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[Python-Dev] PEP 558: Defined semantics for locals()

No, there's only one locals() dict *per stack frame*. So no worries about

On Mon, May 27, 2019 at 6:54 AM Richard Damon <Richard at>

> On 5/27/19 9:12 AM, Terry Reedy wrote:
> > On 5/27/2019 3:18 AM, Greg Ewing wrote:
> >> Chris Angelico wrote:
> >>> Except that it does. After calling locals() a second time, the result
> >>> of the *first* call will be updated to reflect changes.
> >>
> >> Yeow. That's *really* unintuitive. There had better be an extremely
> >> good reason for this behaviour.
> >
> > I believe that the situation is or can be thought of as this: there is
> > exactly 1 function locals dict.  Initially, it is empty and
> > inaccessible (unusable) from code.  Each locals() call updates the
> > dict to a current snapshot and returns it.
> >
> I had a similar concern, and one BIG issue with it being define this way
> is that you get a fundamental re-entrancy problem. If module a uses
> locals(), and then calls module b that uses locals(), module a has lost
> its usage. One implication of this is that then you really want ALL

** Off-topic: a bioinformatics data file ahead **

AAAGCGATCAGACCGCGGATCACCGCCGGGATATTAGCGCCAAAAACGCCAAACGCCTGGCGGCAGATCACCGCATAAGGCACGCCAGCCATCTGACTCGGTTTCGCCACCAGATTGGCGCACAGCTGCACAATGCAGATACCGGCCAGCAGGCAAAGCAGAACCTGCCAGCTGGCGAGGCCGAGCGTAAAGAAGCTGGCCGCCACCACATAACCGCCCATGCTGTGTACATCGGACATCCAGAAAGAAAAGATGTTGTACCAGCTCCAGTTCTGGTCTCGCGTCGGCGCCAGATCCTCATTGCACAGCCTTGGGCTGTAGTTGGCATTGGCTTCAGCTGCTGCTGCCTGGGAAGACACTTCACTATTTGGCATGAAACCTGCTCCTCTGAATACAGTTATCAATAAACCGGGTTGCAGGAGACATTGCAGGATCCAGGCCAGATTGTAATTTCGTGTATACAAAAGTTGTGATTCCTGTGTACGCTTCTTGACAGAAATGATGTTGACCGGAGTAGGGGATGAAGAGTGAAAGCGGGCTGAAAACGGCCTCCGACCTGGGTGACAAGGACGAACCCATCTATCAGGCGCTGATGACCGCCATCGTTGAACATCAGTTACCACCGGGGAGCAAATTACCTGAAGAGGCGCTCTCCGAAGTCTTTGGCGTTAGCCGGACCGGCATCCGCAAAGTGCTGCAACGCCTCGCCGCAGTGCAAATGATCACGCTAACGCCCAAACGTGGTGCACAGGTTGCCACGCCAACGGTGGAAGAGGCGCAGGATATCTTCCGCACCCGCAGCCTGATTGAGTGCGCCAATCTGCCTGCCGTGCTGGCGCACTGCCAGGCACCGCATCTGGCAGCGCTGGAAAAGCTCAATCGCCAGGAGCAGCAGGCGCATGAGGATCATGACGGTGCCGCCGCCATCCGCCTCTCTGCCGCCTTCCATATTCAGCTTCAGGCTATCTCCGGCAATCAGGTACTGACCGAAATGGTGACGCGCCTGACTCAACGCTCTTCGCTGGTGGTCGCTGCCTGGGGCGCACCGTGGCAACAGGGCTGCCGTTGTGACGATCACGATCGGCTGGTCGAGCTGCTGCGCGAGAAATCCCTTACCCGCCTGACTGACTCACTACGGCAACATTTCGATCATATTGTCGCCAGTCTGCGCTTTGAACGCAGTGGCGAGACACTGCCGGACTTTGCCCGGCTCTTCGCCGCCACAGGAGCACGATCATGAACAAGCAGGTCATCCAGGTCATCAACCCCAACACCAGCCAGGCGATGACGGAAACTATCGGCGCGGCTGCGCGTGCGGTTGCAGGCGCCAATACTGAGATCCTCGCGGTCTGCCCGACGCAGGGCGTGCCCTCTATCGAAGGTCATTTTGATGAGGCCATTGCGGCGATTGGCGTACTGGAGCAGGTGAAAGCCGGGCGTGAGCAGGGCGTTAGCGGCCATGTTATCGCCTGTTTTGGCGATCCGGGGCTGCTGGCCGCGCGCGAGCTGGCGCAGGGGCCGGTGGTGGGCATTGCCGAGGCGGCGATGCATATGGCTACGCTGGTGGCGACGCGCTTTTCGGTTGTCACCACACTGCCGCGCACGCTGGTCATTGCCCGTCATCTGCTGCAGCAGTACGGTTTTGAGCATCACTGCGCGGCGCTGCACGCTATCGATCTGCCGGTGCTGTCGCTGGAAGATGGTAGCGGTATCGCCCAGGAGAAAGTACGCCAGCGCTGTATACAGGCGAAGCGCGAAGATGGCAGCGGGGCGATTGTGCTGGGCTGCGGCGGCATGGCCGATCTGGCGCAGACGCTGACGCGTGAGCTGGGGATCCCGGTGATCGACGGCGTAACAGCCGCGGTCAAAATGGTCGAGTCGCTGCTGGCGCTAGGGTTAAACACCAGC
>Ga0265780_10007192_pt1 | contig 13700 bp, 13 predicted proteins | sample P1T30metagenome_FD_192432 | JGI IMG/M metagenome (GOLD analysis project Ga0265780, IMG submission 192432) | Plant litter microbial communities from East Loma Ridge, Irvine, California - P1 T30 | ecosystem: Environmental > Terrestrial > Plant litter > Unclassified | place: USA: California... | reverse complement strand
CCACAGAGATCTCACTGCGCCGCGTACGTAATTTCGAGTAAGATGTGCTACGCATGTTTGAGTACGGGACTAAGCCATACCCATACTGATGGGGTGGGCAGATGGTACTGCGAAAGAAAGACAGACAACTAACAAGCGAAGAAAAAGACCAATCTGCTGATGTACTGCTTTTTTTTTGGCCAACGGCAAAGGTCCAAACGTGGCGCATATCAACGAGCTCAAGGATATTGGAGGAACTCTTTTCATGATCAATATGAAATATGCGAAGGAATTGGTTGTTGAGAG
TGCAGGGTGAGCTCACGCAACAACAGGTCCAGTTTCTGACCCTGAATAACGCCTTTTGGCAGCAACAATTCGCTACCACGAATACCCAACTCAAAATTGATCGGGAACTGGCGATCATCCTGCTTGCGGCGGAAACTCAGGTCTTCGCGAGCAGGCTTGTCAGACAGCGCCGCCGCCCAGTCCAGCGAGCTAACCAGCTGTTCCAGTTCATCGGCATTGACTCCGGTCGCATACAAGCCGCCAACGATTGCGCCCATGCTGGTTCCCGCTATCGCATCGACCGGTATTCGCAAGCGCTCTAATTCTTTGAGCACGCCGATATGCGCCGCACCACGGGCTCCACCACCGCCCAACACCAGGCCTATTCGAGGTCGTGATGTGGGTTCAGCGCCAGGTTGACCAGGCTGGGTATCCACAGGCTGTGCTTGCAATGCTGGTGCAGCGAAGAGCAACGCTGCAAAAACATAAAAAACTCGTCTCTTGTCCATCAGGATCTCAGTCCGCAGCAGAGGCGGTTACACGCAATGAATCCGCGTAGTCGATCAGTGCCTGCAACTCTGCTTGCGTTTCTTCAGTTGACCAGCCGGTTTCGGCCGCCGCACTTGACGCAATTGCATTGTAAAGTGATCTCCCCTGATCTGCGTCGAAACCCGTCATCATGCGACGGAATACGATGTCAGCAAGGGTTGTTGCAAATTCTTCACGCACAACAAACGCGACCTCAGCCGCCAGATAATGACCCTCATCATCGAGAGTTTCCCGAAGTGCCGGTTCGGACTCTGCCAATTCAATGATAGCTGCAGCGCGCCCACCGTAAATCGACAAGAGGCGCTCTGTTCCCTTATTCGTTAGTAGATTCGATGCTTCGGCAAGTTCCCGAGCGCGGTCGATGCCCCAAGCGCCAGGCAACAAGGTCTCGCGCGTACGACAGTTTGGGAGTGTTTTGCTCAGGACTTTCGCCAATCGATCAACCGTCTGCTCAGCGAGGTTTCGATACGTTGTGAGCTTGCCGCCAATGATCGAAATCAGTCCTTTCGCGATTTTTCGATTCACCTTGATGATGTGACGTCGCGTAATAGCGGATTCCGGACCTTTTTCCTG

> modules to define if they use the locals() function or not, then you get
> the question, does this 1 of apply across threads? does a call to locals
> in another thread make me lose my locals (or does each thread get its
> own version), if that is true then if you might possible be in a
> situation where threads are in play you MUST make the copy anyway, and
> do it fast enough that the GIL isn't released between the snapshot and
> the copy (if possible),
> C made this sort of mistake decades ago for some functions, not thinking
> about threads or re-entrancy, and had to create solutions to fix it. Let
> us not forget history and thus repeat it.
> Is there a fundamental reason that local needs to keep a single dict, as
> opposed to creating a new one for each call? The way it is currently
> defined, once it is called, the snapshot will stay forever, consuming
> resources, while if a new dict was created, the resource would be
> reclaimed after use. Yes, if called twice you end up with two copies
> instead of both being updated to the current, but if you WANTED to just
> update the current copy, you could just rebind it to the new version,
> otherwise you are just forcing the programmer to be making the copies
> explicitly.
> --
> Richard Damon
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